Researchers may be one step closer to diagnosing Alzheimer’s disease while the patient is still alive, increasing the opportunity for treatment sooner.
A positive identification is typically not done until after death, when an autopsy can be conducted. While a patient is alive a series of tests may be given to determine brain decline, a less exact method of diagnosis.
For the first time, researchers, using clinical-grade magnetic resonance imaging scans (MRIs), have located Alzheimer’s-like plaque in rabbits.
John Robarts of Ontario’s Roberts Research Institute believes that may have application to humans.
"Although some of the technology used to generate these images was designed specifically for rabbits, this preliminary discovery hints at the promise of using clinical MRI scanners to visualize plaques in people with Alzheimer's," he said in a statement.
The MRI scanner was customized with special hardware that generates a microimagine, detecting structures smaller than 50 microns, and which is more sensitive to iron-containing structures.
Previously, amyloid plaques have only been seen or "imaged" using a high powered MRI scanners used only on animals, or with a PET scan using marker chemicals.
This is the first time the amyloid plaques, characteristic of Alzheimer's disease, have been seen using a conventional MRI.
In the study, rabbits were fed a high-cholesterol diet. That caused the brain to form amyloid plaques. After two years the rabbits’ brains were scanned where researchers saw black spots or signal voids in the brain, particularly the hippocampus where memory is stored.
An autopsy then positively identified amyloid plaques in the same dark areas. Each cluster also had high levels of iron, which is believed to cause the MRI signal voids. Rabbits fed a normal diet did not develop the black spots in the brain.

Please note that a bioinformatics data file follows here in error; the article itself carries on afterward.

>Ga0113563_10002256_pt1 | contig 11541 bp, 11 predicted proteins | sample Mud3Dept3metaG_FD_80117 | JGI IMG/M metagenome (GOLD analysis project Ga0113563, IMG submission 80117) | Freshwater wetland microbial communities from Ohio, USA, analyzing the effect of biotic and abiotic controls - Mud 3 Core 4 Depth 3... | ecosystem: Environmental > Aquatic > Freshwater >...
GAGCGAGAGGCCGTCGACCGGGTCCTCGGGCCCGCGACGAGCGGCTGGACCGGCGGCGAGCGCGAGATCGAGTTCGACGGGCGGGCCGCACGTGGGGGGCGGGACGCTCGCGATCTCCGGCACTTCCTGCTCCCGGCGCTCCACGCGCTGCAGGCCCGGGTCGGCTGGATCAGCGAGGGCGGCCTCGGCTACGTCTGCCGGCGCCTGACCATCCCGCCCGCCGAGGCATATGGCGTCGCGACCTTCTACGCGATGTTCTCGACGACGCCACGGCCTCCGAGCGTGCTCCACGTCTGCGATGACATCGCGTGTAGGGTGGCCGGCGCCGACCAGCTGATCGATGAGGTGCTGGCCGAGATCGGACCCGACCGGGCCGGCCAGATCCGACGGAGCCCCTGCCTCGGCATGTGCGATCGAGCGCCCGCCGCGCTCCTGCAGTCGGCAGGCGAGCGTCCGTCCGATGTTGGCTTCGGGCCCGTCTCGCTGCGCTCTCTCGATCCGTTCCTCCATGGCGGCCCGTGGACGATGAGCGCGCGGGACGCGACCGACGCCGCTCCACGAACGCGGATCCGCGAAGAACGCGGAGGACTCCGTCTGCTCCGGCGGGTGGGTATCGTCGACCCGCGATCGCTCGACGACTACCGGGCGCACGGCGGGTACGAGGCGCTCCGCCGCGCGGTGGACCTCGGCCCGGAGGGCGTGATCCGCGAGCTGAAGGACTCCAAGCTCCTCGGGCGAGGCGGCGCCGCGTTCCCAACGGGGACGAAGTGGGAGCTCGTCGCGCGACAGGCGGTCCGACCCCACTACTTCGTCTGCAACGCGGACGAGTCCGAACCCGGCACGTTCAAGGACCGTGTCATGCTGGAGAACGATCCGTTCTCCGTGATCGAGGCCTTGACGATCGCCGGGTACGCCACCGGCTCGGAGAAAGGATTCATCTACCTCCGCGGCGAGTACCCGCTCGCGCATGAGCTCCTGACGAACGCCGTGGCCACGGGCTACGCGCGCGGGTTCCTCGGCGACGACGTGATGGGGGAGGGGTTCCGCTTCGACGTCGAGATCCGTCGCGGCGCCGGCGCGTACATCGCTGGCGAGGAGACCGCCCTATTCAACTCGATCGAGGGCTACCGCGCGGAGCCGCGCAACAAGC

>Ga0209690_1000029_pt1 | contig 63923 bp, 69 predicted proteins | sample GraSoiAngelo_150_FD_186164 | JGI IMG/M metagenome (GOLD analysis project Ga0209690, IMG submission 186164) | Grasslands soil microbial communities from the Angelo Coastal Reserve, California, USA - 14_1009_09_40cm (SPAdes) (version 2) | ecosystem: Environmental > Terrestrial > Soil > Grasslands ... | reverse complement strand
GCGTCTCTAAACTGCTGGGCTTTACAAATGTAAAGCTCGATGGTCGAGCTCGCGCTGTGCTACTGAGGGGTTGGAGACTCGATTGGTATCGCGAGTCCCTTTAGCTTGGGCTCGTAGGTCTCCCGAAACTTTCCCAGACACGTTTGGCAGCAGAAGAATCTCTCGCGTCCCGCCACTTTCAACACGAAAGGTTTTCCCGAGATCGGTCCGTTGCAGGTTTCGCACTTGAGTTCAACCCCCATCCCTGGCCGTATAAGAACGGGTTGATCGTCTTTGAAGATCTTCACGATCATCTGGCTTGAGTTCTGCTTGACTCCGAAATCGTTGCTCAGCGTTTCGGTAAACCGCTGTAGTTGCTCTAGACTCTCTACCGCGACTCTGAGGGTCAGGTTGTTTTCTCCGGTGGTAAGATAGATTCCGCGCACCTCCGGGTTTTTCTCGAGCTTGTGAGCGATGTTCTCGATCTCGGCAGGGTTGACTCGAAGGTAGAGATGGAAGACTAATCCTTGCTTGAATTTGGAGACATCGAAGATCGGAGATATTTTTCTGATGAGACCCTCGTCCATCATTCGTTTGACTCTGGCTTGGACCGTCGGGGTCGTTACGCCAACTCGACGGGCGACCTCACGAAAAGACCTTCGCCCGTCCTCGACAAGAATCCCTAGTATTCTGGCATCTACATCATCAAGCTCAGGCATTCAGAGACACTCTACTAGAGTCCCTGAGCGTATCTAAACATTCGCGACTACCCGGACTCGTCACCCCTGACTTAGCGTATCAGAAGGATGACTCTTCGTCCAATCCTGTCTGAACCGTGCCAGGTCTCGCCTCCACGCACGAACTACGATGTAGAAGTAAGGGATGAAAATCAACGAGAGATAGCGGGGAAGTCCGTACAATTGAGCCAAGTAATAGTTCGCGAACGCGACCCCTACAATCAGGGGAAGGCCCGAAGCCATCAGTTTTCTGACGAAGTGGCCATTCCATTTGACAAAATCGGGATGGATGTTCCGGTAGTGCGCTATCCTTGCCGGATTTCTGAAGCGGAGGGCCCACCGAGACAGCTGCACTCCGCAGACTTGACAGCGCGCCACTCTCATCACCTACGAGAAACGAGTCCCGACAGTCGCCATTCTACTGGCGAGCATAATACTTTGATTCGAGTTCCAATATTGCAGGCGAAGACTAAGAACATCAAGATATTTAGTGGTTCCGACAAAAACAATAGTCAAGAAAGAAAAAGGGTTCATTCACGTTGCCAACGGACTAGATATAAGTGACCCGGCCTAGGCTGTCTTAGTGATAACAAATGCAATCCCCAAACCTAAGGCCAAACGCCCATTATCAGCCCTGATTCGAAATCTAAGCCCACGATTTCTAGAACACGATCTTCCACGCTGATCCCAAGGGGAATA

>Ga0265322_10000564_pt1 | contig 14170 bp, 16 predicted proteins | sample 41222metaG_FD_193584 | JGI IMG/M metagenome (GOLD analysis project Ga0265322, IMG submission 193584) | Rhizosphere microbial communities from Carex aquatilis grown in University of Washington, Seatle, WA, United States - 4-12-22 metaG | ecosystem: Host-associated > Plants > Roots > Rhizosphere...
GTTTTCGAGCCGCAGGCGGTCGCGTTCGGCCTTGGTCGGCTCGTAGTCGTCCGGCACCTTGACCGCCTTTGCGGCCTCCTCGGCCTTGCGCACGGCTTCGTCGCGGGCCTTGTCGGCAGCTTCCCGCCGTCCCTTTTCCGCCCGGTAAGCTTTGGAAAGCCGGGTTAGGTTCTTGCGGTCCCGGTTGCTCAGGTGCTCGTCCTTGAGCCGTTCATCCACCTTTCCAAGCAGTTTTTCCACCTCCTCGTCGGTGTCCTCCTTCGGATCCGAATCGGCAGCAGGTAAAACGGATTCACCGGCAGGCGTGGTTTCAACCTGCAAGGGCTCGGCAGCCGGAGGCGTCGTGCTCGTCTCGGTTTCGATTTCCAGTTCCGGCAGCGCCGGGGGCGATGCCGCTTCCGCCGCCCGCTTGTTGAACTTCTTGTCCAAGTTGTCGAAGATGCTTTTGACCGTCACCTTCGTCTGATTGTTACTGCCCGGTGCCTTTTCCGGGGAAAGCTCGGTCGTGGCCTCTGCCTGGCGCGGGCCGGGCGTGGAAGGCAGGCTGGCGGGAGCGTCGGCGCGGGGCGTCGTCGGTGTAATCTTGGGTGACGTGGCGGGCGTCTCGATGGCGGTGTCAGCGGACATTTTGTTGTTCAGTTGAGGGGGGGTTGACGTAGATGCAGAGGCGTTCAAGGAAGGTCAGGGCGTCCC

Plaque buildup is a marker for Alzheimer’s and dementia, though may not be the cause.
MRI technology is less expensive than other imaging technology and more widely distributed. An additional benefit is that there is no radiation involved in the scan.
This study was also unveiled at the International Conference on Alzheimer’s Disease in Chicago.
Other researchers at the conference questioned whether research on rabbits can be easily transferred to humans. Research using high-field MRIs on mice, have not been able to see the plaques in humans.
In another study, this one from the Mayo Clinic in Rochester, Minnesota, a computer program was used to analyze information on MRI scans looking for the amount of atrophy in the human brain. In that research, data from 101 people was gathered and analyzed. The data was taken within four years of their death and after they died.
Fibrous tangles in the brain, another characteristic of Alzheimer's, were measured with the help of an MRI scan, customized with an algorithm that extracts atrophy information from a 3-D MRI scan.
The technique helped distinguish between the Alzheimer’s brain and normal brain with 90 percent accuracy. The program is known as STAND (Structural Abnormality Index) score.
From the University of Kansas Medical Center, MRI brain imaging pointed out the importance of cardiorespiratory fitness in Alzheimer’s patients. More physically fit patients had less brain atrophy in the areas of the brain first affected by the disease.
"These MRI studies show that researchers are moving closer to accurate early detection of the disease, and that we may soon be able to use this technology to determine who is at greater risk," William Thies of the Alzheimer's Association said. #